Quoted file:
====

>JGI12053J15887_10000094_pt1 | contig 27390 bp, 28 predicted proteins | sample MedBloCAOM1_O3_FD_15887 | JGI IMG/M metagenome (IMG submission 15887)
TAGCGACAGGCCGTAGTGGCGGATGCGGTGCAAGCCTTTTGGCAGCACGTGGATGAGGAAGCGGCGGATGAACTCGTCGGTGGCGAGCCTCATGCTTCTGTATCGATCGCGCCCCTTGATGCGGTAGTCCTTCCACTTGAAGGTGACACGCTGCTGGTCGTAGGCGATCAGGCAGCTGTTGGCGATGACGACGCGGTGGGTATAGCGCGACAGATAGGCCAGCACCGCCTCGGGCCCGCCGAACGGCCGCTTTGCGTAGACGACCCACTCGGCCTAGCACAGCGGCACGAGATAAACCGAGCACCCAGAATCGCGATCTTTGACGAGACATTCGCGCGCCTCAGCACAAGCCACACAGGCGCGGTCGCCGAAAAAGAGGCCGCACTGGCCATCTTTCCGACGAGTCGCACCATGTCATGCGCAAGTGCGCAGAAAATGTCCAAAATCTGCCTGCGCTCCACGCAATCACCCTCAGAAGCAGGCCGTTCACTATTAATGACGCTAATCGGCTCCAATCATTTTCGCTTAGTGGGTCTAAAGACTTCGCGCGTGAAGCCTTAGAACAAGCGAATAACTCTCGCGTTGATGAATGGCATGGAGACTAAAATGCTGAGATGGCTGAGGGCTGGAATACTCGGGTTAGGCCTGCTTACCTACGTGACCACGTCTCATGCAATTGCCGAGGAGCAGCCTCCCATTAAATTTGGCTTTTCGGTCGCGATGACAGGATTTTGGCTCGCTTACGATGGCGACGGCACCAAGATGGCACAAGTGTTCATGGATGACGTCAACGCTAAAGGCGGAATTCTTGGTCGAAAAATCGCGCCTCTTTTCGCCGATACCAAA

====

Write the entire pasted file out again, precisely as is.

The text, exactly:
>JGI12053J15887_10000094_pt1 | contig 27390 bp, 28 predicted proteins | sample MedBloCAOM1_O3_FD_15887 | JGI IMG/M metagenome (IMG submission 15887)
TAGCGACAGGCCGTAGTGGCGGATGCGGTGCAAGCCTTTTGGCAGCACGTGGATGAGGAAGCGGCGGATGAACTCGTCGGTGGCGAGCCTCATGCTTCTGTATCGATCGCGCCCCTTGATGCGGTAGTCCTTCCACTTGAAGGTGACACGCTGCTGGTCGTAGGCGATCAGGCAGCTGTTGGCGATGACGACGCGGTGGGTATAGCGCGACAGATAGGCCAGCACCGCCTCGGGCCCGCCGAACGGCCGCTTTGCGTAGACGACCCACTCGGCCTAGCACAGCGGCACGAGATAAACCGAGCACCCAGAATCGCGATCTTTGACGAGACATTCGCGCGCCTCAGCACAAGCCACACAGGCGCGGTCGCCGAAAAAGAGGCCGCACTGGCCATCTTTCCGACGAGTCGCACCATGTCATGCGCAAGTGCGCAGAAAATGTCCAAAATCTGCCTGCGCTCCACGCAATCACCCTCAGAAGCAGGCCGTTCACTATTAATGACGCTAATCGGCTCCAATCATTTTCGCTTAGTGGGTCTAAAGACTTCGCGCGTGAAGCCTTAGAACAAGCGAATAACTCTCGCGTTGATGAATGGCATGGAGACTAAAATGCTGAGATGGCTGAGGGCTGGAATACTCGGGTTAGGCCTGCTTACCTACGTGACCACGTCTCATGCAATTGCCGAGGAGCAGCCTCCCATTAAATTTGGCTTTTCGGTCGCGATGACAGGATTTTGGCTCGCTTACGATGGCGACGGCACCAAGATGGCACAAGTGTTCATGGATGACGTCAACGCTAAAGGCGGAATTCTTGGTCGAAAAATCGCGCCTCTTTTCGCCGATACCAAA